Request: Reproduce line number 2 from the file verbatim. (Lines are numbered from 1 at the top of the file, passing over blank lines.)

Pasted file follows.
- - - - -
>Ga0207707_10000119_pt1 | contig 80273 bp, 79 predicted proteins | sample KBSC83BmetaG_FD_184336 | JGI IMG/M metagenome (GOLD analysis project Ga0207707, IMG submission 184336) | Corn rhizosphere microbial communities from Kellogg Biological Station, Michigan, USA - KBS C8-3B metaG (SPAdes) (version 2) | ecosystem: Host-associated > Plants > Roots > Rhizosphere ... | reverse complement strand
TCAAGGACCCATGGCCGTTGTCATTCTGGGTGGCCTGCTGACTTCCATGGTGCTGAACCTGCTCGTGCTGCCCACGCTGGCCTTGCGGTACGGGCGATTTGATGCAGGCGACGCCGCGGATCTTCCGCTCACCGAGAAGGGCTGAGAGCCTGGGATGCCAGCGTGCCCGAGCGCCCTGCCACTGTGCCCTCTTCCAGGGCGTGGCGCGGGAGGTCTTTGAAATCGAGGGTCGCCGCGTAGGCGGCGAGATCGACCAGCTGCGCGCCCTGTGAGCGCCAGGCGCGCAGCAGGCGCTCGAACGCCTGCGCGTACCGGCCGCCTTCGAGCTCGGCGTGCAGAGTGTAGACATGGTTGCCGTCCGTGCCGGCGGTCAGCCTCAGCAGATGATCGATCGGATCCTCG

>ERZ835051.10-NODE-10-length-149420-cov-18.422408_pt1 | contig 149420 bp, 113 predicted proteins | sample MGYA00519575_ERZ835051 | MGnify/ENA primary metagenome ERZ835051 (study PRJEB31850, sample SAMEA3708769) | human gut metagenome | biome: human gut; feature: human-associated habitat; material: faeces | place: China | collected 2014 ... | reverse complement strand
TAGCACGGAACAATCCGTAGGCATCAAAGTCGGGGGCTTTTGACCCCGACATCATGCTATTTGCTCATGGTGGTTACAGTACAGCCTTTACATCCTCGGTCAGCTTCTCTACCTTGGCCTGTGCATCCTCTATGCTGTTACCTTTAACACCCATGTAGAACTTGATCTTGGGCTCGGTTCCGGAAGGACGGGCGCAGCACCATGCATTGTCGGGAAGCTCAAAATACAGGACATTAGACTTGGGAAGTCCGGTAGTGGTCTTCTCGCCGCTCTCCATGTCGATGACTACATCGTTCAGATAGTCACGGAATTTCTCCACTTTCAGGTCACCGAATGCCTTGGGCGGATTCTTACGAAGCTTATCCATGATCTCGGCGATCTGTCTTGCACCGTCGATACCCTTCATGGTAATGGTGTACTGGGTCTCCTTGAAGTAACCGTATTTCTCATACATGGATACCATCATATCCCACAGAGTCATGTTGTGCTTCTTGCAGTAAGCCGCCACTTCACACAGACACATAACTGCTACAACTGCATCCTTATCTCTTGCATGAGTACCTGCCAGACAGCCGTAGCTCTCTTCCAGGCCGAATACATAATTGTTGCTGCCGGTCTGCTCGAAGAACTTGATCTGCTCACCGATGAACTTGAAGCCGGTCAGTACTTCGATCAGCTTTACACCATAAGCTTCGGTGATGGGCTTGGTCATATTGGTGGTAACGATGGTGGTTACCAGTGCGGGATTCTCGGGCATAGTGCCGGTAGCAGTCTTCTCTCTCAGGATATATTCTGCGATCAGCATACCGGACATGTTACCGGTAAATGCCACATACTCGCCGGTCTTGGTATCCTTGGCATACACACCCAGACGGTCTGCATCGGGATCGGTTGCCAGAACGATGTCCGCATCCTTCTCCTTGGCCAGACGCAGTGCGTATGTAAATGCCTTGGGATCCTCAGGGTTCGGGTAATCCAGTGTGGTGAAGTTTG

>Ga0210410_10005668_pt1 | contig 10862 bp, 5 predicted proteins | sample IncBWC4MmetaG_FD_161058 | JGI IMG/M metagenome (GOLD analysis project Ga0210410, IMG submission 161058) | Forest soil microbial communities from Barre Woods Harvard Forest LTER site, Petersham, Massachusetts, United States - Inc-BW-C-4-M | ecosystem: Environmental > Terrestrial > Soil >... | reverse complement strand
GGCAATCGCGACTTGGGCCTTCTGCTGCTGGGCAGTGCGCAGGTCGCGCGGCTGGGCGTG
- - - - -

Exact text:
TCAAGGACCCATGGCCGTTGTCATTCTGGGTGGCCTGCTGACTTCCATGGTGCTGAACCTGCTCGTGCTGCCCACGCTGGCCTTGCGGTACGGGCGATTTGATGCAGGCGACGCCGCGGATCTTCCGCTCACCGAGAAGGGCTGAGAGCCTGGGATGCCAGCGTGCCCGAGCGCCCTGCCACTGTGCCCTCTTCCAGGGCGTGGCGCGGGAGGTCTTTGAAATCGAGGGTCGCCGCGTAGGCGGCGAGATCGACCAGCTGCGCGCCCTGTGAGCGCCAGGCGCGCAGCAGGCGCTCGAACGCCTGCGCGTACCGGCCGCCTTCGAGCTCGGCGTGCAGAGTGTAGACATGGTTGCCGTCCGTGCCGGCGGTCAGCCTCAGCAGATGATCGATCGGATCCTCG